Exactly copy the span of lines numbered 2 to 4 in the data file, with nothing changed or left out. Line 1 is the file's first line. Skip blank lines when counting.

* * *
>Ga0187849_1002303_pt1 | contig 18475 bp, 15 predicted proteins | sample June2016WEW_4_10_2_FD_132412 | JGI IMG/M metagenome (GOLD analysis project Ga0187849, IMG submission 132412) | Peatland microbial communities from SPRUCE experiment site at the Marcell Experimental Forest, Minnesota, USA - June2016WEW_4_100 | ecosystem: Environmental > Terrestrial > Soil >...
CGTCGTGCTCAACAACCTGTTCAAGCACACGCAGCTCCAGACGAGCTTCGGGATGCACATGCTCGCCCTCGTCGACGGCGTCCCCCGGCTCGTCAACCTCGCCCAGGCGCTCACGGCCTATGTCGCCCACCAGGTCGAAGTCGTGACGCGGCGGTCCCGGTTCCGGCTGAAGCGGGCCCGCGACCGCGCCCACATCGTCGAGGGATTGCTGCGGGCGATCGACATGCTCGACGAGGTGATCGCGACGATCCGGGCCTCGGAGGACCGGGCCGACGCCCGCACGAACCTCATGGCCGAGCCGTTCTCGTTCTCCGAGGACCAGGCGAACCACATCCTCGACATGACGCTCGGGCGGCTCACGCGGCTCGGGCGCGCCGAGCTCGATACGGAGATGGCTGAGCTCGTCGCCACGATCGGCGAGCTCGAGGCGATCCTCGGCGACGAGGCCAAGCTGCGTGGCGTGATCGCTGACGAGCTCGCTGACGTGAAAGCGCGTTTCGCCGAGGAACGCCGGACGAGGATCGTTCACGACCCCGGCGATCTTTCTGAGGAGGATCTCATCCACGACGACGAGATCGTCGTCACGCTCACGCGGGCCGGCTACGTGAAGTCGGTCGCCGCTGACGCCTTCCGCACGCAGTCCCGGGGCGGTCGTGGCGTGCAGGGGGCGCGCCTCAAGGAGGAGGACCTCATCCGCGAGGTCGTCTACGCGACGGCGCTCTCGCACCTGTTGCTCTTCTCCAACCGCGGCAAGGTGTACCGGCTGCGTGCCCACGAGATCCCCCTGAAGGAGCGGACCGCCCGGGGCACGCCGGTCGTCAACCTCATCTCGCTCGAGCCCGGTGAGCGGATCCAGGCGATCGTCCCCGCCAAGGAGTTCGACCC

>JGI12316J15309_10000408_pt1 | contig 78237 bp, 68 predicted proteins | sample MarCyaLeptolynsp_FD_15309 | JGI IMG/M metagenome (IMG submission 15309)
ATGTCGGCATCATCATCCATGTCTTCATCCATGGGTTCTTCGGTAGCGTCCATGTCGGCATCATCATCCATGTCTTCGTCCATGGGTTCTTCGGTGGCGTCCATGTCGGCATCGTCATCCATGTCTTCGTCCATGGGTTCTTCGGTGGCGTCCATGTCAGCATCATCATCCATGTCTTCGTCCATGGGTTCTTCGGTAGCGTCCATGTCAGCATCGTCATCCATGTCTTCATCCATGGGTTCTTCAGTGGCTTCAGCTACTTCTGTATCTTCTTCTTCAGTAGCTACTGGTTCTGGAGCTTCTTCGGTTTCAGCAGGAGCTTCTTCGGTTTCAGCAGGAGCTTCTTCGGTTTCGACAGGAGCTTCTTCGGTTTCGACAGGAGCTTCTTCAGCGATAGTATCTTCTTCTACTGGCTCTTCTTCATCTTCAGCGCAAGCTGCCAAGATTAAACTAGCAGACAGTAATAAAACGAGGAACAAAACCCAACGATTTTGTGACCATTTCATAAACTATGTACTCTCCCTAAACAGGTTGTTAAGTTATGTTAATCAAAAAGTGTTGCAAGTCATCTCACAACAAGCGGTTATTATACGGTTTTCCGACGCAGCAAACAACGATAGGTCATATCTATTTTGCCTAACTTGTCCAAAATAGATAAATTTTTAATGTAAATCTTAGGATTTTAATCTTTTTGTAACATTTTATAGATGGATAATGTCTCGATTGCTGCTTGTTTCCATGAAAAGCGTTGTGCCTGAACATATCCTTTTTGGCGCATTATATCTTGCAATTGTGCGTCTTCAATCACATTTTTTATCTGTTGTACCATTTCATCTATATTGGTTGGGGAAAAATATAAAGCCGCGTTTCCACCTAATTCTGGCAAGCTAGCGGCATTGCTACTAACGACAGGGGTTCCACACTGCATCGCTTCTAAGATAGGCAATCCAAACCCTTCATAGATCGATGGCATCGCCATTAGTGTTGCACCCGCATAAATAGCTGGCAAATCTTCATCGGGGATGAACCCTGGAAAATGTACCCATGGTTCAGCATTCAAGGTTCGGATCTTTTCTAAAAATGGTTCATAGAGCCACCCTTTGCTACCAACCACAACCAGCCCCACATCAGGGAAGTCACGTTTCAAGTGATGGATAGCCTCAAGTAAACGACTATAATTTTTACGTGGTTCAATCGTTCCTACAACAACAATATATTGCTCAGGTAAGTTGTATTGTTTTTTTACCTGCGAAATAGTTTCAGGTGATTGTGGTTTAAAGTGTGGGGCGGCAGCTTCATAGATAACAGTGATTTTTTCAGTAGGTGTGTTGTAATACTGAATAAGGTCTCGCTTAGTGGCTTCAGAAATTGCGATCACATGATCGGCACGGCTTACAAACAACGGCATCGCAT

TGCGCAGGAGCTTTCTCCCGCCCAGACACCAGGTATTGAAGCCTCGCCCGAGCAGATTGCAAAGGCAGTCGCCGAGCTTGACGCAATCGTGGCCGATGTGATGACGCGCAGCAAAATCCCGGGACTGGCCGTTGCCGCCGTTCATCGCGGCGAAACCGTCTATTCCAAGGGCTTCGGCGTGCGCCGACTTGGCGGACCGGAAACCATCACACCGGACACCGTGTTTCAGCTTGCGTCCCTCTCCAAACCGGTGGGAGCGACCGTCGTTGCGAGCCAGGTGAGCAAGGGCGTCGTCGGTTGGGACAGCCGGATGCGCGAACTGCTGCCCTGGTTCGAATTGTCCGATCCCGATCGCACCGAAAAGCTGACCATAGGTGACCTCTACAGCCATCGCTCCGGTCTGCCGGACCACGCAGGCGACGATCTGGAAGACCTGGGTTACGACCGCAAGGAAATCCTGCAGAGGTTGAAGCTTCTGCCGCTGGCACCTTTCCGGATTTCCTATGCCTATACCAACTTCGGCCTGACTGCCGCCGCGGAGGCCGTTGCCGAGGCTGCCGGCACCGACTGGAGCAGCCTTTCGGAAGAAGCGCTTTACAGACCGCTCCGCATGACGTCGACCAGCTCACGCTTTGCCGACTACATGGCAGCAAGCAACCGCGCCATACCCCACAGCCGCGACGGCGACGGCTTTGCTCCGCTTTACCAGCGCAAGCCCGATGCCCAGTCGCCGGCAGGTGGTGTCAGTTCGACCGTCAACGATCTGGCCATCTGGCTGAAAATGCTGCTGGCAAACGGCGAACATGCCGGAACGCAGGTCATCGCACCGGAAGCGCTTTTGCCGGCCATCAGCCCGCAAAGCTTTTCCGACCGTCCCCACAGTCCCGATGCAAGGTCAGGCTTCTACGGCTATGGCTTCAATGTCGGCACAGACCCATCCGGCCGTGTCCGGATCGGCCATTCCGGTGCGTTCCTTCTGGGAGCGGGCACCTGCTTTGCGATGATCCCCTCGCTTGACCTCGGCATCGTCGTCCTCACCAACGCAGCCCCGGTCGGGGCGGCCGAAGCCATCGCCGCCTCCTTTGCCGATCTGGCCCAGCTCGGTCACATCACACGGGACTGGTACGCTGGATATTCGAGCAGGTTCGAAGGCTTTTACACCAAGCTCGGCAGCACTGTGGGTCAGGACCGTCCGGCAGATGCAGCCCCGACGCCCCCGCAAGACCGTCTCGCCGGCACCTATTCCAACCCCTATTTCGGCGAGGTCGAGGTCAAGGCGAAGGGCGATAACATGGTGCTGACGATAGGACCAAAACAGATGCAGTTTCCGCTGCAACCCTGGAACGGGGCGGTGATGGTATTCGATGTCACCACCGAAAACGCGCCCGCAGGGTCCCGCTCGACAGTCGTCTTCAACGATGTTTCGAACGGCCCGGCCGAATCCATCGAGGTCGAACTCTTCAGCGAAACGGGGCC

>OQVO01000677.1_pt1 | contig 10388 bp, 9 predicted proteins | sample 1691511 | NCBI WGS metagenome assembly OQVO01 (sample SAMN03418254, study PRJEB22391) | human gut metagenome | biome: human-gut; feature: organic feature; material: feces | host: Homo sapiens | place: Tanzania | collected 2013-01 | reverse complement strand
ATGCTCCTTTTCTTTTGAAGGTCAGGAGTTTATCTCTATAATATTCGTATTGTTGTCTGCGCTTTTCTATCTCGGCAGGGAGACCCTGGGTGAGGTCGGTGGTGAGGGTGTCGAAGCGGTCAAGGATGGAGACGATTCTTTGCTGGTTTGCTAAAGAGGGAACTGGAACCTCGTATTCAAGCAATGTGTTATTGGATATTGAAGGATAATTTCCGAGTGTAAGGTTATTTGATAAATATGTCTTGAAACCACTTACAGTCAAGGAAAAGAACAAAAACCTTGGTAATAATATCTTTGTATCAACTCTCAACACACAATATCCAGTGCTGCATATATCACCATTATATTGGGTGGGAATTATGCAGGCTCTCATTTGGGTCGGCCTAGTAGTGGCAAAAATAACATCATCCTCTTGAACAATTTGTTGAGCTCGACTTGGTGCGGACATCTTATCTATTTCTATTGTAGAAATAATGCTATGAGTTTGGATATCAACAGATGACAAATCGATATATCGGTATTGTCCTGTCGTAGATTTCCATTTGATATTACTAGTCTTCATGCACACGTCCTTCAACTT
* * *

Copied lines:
CGTCGTGCTCAACAACCTGTTCAAGCACACGCAGCTCCAGACGAGCTTCGGGATGCACATGCTCGCCCTCGTCGACGGCGTCCCCCGGCTCGTCAACCTCGCCCAGGCGCTCACGGCCTATGTCGCCCACCAGGTCGAAGTCGTGACGCGGCGGTCCCGGTTCCGGCTGAAGCGGGCCCGCGACCGCGCCCACATCGTCGAGGGATTGCTGCGGGCGATCGACATGCTCGACGAGGTGATCGCGACGATCCGGGCCTCGGAGGACCGGGCCGACGCCCGCACGAACCTCATGGCCGAGCCGTTCTCGTTCTCCGAGGACCAGGCGAACCACATCCTCGACATGACGCTCGGGCGGCTCACGCGGCTCGGGCGCGCCGAGCTCGATACGGAGATGGCTGAGCTCGTCGCCACGATCGGCGAGCTCGAGGCGATCCTCGGCGACGAGGCCAAGCTGCGTGGCGTGATCGCTGACGAGCTCGCTGACGTGAAAGCGCGTTTCGCCGAGGAACGCCGGACGAGGATCGTTCACGACCCCGGCGATCTTTCTGAGGAGGATCTCATCCACGACGACGAGATCGTCGTCACGCTCACGCGGGCCGGCTACGTGAAGTCGGTCGCCGCTGACGCCTTCCGCACGCAGTCCCGGGGCGGTCGTGGCGTGCAGGGGGCGCGCCTCAAGGAGGAGGACCTCATCCGCGAGGTCGTCTACGCGACGGCGCTCTCGCACCTGTTGCTCTTCTCCAACCGCGGCAAGGTGTACCGGCTGCGTGCCCACGAGATCCCCCTGAAGGAGCGGACCGCCCGGGGCACGCCGGTCGTCAACCTCATCTCGCTCGAGCCCGGTGAGCGGATCCAGGCGATCGTCCCCGCCAAGGAGTTCGACCC

>JGI12316J15309_10000408_pt1 | contig 78237 bp, 68 predicted proteins | sample MarCyaLeptolynsp_FD_15309 | JGI IMG/M metagenome (IMG submission 15309)
ATGTCGGCATCATCATCCATGTCTTCATCCATGGGTTCTTCGGTAGCGTCCATGTCGGCATCATCATCCATGTCTTCGTCCATGGGTTCTTCGGTGGCGTCCATGTCGGCATCGTCATCCATGTCTTCGTCCATGGGTTCTTCGGTGGCGTCCATGTCAGCATCATCATCCATGTCTTCGTCCATGGGTTCTTCGGTAGCGTCCATGTCAGCATCGTCATCCATGTCTTCATCCATGGGTTCTTCAGTGGCTTCAGCTACTTCTGTATCTTCTTCTTCAGTAGCTACTGGTTCTGGAGCTTCTTCGGTTTCAGCAGGAGCTTCTTCGGTTTCAGCAGGAGCTTCTTCGGTTTCGACAGGAGCTTCTTCGGTTTCGACAGGAGCTTCTTCAGCGATAGTATCTTCTTCTACTGGCTCTTCTTCATCTTCAGCGCAAGCTGCCAAGATTAAACTAGCAGACAGTAATAAAACGAGGAACAAAACCCAACGATTTTGTGACCATTTCATAAACTATGTACTCTCCCTAAACAGGTTGTTAAGTTATGTTAATCAAAAAGTGTTGCAAGTCATCTCACAACAAGCGGTTATTATACGGTTTTCCGACGCAGCAAACAACGATAGGTCATATCTATTTTGCCTAACTTGTCCAAAATAGATAAATTTTTAATGTAAATCTTAGGATTTTAATCTTTTTGTAACATTTTATAGATGGATAATGTCTCGATTGCTGCTTGTTTCCATGAAAAGCGTTGTGCCTGAACATATCCTTTTTGGCGCATTATATCTTGCAATTGTGCGTCTTCAATCACATTTTTTATCTGTTGTACCATTTCATCTATATTGGTTGGGGAAAAATATAAAGCCGCGTTTCCACCTAATTCTGGCAAGCTAGCGGCATTGCTACTAACGACAGGGGTTCCACACTGCATCGCTTCTAAGATAGGCAATCCAAACCCTTCATAGATCGATGGCATCGCCATTAGTGTTGCACCCGCATAAATAGCTGGCAAATCTTCATCGGGGATGAACCCTGGAAAATGTACCCATGGTTCAGCATTCAAGGTTCGGATCTTTTCTAAAAATGGTTCATAGAGCCACCCTTTGCTACCAACCACAACCAGCCCCACATCAGGGAAGTCACGTTTCAAGTGATGGATAGCCTCAAGTAAACGACTATAATTTTTACGTGGTTCAATCGTTCCTACAACAACAATATATTGCTCAGGTAAGTTGTATTGTTTTTTTACCTGCGAAATAGTTTCAGGTGATTGTGGTTTAAAGTGTGGGGCGGCAGCTTCATAGATAACAGTGATTTTTTCAGTAGGTGTGTTGTAATACTGAATAAGGTCTCGCTTAGTGGCTTCAGAAATTGCGATCACATGATCGGCACGGCTTACAAACAACGGCATCGCAT